Stirring it up: Here’s an easy recipe for a simply delicious and delicate treat. While easy, this recipe should be undertaken when you have no other distractions as you will be cooking with very hot oil. You will need rosette irons and handle as pictured here with the completed rosettes. The recipe for the sandbakkels (the three scolloped cookies) will be posted before long.
- 2 eggs at room temperature
- 2 t. vanilla sugar or 2 t. white sugar plus 1 t. of an extract of choice
- 1 c. milk
- 1 c. all purpose flour
- 1/4 t. salt
- Canola oil
Whisk together the eggs, vanilla sugar and milk.
Sift together the flour and salt then whisk it into the egg mixture and whisk till smooth.
Attach an iron to the handle.
In a large, heavy pan heat 2 to 3 inches of Canola oil to between 360°F and 365°F. Keep a careful eye on the oil so that it does not get hotter during the cooking process.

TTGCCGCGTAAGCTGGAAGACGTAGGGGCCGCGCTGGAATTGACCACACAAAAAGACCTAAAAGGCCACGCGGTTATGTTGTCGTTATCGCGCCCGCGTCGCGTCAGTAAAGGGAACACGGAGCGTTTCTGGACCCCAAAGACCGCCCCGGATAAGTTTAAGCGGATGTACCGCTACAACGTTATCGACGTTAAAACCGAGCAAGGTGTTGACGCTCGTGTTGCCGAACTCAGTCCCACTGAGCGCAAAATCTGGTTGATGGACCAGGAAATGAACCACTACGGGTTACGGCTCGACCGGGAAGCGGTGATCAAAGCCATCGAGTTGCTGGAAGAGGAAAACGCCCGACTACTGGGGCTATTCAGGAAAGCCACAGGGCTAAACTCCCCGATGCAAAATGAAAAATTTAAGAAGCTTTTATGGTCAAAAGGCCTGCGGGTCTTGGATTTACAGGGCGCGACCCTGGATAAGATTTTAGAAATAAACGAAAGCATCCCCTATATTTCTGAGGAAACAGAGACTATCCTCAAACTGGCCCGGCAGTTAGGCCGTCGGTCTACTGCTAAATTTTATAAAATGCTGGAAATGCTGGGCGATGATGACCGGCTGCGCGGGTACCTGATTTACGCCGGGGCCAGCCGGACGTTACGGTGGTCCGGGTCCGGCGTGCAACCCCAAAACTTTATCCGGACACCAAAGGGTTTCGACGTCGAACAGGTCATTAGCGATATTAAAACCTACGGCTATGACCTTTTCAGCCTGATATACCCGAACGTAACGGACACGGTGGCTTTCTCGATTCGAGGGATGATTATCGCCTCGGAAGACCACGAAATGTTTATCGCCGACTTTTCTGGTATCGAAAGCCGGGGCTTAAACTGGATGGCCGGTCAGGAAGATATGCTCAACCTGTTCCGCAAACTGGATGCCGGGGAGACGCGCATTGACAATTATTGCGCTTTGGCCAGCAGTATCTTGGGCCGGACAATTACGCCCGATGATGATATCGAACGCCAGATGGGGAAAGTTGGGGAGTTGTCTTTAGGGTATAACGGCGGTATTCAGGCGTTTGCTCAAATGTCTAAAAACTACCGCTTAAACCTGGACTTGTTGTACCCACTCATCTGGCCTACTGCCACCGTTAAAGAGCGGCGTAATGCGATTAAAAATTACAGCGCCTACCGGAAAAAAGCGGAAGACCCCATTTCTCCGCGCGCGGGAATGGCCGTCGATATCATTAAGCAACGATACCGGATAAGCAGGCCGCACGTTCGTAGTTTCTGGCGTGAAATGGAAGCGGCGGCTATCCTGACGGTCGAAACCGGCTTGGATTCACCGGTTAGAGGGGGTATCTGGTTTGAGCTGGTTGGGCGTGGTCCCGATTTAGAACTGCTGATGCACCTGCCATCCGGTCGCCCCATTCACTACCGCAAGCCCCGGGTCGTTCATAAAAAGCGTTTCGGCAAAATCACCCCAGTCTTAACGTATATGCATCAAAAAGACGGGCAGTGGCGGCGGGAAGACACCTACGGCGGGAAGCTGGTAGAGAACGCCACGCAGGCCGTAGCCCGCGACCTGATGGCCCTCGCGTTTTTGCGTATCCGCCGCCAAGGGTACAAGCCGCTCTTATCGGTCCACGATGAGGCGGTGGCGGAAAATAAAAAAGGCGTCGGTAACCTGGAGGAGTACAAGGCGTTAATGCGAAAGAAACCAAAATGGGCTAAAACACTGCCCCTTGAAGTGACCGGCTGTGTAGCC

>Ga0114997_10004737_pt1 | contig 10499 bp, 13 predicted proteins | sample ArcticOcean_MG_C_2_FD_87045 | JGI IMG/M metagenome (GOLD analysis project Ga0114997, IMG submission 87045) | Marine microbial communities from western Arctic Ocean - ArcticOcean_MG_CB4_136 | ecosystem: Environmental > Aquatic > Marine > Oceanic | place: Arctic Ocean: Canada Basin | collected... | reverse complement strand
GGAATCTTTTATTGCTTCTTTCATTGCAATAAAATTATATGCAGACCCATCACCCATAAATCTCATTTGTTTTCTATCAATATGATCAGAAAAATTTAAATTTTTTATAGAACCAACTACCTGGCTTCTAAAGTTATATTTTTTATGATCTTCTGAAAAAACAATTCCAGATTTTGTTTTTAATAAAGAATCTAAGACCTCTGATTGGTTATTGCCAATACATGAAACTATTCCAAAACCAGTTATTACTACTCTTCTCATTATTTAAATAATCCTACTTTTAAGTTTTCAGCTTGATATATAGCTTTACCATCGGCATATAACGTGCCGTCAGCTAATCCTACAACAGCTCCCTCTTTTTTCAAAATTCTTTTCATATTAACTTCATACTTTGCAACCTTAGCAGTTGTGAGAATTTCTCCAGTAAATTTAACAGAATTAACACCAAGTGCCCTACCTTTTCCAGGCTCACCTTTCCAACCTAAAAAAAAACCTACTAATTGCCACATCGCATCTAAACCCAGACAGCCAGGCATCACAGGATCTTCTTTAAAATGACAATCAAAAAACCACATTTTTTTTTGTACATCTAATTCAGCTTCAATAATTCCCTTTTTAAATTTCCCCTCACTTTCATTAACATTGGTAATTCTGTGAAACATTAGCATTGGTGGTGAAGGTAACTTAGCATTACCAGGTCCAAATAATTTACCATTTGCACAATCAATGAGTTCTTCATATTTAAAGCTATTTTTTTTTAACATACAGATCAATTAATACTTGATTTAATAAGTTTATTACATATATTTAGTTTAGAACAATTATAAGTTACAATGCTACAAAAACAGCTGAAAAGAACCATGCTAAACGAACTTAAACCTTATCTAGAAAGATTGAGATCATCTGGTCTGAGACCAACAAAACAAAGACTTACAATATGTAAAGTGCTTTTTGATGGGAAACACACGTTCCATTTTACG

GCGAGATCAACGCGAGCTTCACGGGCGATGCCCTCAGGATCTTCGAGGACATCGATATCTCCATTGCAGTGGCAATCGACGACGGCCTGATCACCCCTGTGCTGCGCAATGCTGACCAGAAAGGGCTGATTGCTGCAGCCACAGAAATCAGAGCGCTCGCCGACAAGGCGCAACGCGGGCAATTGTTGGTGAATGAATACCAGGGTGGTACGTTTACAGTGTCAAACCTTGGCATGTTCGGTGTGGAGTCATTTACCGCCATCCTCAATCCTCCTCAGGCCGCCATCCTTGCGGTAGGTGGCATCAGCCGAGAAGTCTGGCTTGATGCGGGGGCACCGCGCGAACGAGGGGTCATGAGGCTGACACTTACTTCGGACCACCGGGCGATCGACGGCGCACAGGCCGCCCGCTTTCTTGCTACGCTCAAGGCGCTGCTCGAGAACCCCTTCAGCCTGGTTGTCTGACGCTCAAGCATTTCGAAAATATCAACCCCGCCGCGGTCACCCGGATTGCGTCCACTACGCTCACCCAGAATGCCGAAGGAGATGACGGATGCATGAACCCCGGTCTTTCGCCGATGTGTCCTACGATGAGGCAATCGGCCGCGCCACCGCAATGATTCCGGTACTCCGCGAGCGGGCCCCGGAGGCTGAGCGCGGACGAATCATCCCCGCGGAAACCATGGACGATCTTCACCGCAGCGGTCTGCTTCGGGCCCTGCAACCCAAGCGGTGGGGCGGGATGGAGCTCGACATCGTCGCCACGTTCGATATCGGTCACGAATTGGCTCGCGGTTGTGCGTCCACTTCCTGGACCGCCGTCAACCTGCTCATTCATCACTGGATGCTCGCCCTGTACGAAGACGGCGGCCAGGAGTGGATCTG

CAREFULLY dip the iron into the hot oil.|
Remove the iron from the oil and dip it into the batter just deep enough to come up to the top edge of the sides of the iron. Do not cover the iron with batter.
Now, submerge the iron into the hot oil just long enough to turn the rosette a light golden brown. If the rosette falls off the iron, use a chopstick or a long handled roasting fork to remove it from the oil.
Remove the iron from the oil and place the rosette on a paper towel to cool. If the rosette doesn’t come off the iron easily, use a kitchen knife to gently press it off.
If you wish to change the iron to another shape remember, the iron may be extremely hot so use a pot holder to cover the iron when unscrewing it from the handle.
Cool completely. Just before serving sprinkle with powdered sugar.
This recipe makes about 25 large rosettes.
Dishing it out: Called struva in Swedish, these delicate treats were not common in our family, maybe because there were four of us kids and Mom had little time to stand over a hot pan of oil without one or the other of us needing (or wanting!) her full attention. When she did make these, usually for a special occasion, she would always save one for each of us. A rosette covered with powdered sugar and a cup of “tea” was about as special a tea-party as any child could wish for.